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PLoS One. 2015 May 15;10(5):e0125421. doi: 10.1371/journal.pone.0125421. eCollection 2015.

Association between Gastroenterological Malignancy and Diabetes Mellitus and Anti-Diabetic Therapy: A Nationwide, Population-Based Cohort Study.

Author information

1
Department of Pediatrics, Tri-Service General Hospital, National Defense Medical Center, Taipei, Taiwan; Graduate Institute of Medical Sciences, National Defense Medical Center, Taipei, Taiwan.
2
Institute of Bioinformatics and Systems Biology, National Chiao Tung University, Hsinchu, Taiwan; Department of Biological Science and Technology, National Chiao Tung University, Hsinchu, Taiwan.
3
Institute of Bioinformatics and Systems Biology, National Chiao Tung University, Hsinchu, Taiwan.
4
Department of Pediatrics, Tri-Service General Hospital, National Defense Medical Center, Taipei, Taiwan.
5
Graduate Institute of Medical Sciences, National Defense Medical Center, Taipei, Taiwan; Department of Family and Community Medicine, Tri-Service General Hospital, National Defense Medical Center, Taipei, Taiwan.
6
Division of Nephrology, Department of Medicine, Tri-Service General Hospital, National Defense Medical Center, Taipei, Taiwan.

Abstract

BACKGROUND:

The relationship between diabetes mellitus (DM) and cancer incidence has been evaluated in limited kinds of cancer. The effect of anti-diabetic therapy (ADT) on carcinogenesis among diabetic patients is also unclear.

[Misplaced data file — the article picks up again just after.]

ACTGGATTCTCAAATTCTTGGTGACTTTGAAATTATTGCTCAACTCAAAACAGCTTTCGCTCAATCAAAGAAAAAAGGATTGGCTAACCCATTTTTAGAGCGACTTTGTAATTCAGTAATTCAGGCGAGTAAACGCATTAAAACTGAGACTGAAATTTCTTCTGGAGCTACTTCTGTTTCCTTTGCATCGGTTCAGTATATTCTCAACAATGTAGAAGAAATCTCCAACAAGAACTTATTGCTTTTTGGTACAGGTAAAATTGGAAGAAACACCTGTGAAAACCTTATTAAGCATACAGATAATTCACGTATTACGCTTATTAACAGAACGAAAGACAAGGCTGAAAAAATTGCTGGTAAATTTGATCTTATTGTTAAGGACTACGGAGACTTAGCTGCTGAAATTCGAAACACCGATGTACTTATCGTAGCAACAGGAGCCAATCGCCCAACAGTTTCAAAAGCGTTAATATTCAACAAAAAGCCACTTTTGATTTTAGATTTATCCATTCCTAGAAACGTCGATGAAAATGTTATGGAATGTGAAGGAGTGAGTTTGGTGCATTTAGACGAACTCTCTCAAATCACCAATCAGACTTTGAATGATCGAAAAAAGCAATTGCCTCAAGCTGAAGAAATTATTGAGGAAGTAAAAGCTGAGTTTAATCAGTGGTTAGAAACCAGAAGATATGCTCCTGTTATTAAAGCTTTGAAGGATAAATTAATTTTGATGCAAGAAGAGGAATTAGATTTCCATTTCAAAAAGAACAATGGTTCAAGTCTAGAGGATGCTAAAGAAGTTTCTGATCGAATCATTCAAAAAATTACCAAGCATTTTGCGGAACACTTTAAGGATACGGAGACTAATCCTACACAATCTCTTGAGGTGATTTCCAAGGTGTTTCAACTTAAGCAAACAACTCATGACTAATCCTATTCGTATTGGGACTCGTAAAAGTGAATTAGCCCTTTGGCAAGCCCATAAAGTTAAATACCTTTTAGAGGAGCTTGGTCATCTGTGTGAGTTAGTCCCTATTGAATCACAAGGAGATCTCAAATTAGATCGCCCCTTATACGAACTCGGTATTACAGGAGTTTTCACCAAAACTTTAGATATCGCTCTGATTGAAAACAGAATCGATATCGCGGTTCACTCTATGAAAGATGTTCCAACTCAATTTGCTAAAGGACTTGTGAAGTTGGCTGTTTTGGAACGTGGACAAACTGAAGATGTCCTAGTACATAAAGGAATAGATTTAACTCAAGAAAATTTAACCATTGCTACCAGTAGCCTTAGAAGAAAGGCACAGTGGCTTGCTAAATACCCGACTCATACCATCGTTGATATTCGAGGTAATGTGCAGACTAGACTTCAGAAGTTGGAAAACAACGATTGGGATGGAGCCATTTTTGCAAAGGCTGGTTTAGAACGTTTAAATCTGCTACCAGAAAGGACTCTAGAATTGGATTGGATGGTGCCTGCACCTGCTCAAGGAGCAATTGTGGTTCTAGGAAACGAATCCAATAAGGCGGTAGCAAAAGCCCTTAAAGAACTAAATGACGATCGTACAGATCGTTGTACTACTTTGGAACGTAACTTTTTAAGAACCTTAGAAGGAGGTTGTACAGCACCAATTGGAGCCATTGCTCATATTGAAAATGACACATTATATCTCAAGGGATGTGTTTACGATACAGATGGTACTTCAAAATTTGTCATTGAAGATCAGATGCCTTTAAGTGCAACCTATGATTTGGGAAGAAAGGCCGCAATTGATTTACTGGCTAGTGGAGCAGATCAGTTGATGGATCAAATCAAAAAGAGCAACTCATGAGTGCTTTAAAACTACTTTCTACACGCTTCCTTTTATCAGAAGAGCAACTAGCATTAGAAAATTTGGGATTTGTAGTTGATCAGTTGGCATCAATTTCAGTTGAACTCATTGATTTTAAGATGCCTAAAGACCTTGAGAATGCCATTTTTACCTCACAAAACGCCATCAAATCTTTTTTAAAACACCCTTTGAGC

MATERIALS AND METHODS:

Using population-based representative insurance claims data in Taiwan, 36,270 DM patients and 145,080 comparison subjects without DM were identified from claims from 2005 to 2010. The association between the top ten leading causes of cancer-related death in Taiwan and DM was evaluated. Whether ADT altered the risk of developing cancer was also investigated.

RESULTS:

Incidence of cancer at any site was significantly higher in patients with DM than in those without (p<0.001). The risk of carcinogenesis imparted by DM was greatest in gastroenterological malignancies (liver, pancreas, and colorectal cancer) as well as lung, breast and oral cancer (p<0.001). Among the oral types of ADT, metformin decreased the risk of lung and liver cancer, but had less effect on reducing the risk of colorectal cancer. α-glucosidase inhibitor decreased the risk of developing liver, colorectal, and breast cancer. Apart from intermediate-acting insulin, rapid-acting, long-acting, and combination insulin treatment significantly reduced the overall cancer risk among all DM patients. In subgroup analysis, long-acting insulin treatment significantly decreased the risk of lung, liver, and colorectal cancer.

CONCLUSION:

Our results supported the notion that pre-existing DM increases the incidence of gastroenterological cancer. ADT, especially metformin, α-glucosidase inhibitor, and long-acting insulin treatment, may protect patients with DM against these malignancies. It is crucial that oncologists should closely collaborate with endocrinologists to provide an optimal cancer-specific therapy and diabetic treatment to patients simultaneously with cancer and DM.

PMID:
25978841
PMCID:
PMC4433253
DOI:
10.1371/journal.pone.0125421
[Indexed for MEDLINE]
Free PMC Article

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